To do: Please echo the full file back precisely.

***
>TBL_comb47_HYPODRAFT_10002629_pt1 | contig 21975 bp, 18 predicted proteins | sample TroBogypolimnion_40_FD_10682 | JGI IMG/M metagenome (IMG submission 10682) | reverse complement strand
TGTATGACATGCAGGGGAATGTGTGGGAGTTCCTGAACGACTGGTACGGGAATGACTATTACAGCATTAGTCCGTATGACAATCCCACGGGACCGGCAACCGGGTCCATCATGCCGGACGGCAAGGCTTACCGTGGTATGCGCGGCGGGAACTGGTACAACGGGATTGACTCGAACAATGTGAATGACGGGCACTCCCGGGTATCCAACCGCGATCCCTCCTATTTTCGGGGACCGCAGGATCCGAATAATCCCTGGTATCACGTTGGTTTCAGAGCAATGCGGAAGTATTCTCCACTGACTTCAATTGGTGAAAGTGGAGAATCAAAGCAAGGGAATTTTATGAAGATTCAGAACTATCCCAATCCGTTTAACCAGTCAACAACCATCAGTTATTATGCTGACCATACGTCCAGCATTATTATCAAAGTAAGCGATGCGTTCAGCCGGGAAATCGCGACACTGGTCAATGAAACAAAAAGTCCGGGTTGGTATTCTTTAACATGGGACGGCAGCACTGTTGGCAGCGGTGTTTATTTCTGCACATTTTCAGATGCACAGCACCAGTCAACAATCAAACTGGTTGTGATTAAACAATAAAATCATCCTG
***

>TBL_comb47_HYPODRAFT_10002629_pt1 | contig 21975 bp, 18 predicted proteins | sample TroBogypolimnion_40_FD_10682 | JGI IMG/M metagenome (IMG submission 10682) | reverse complement strand
TGTATGACATGCAGGGGAATGTGTGGGAGTTCCTGAACGACTGGTACGGGAATGACTATTACAGCATTAGTCCGTATGACAATCCCACGGGACCGGCAACCGGGTCCATCATGCCGGACGGCAAGGCTTACCGTGGTATGCGCGGCGGGAACTGGTACAACGGGATTGACTCGAACAATGTGAATGACGGGCACTCCCGGGTATCCAACCGCGATCCCTCCTATTTTCGGGGACCGCAGGATCCGAATAATCCCTGGTATCACGTTGGTTTCAGAGCAATGCGGAAGTATTCTCCACTGACTTCAATTGGTGAAAGTGGAGAATCAAAGCAAGGGAATTTTATGAAGATTCAGAACTATCCCAATCCGTTTAACCAGTCAACAACCATCAGTTATTATGCTGACCATACGTCCAGCATTATTATCAAAGTAAGCGATGCGTTCAGCCGGGAAATCGCGACACTGGTCAATGAAACAAAAAGTCCGGGTTGGTATTCTTTAACATGGGACGGCAGCACTGTTGGCAGCGGTGTTTATTTCTGCACATTTTCAGATGCACAGCACCAGTCAACAATCAAACTGGTTGTGATTAAACAATAAAATCATCCTG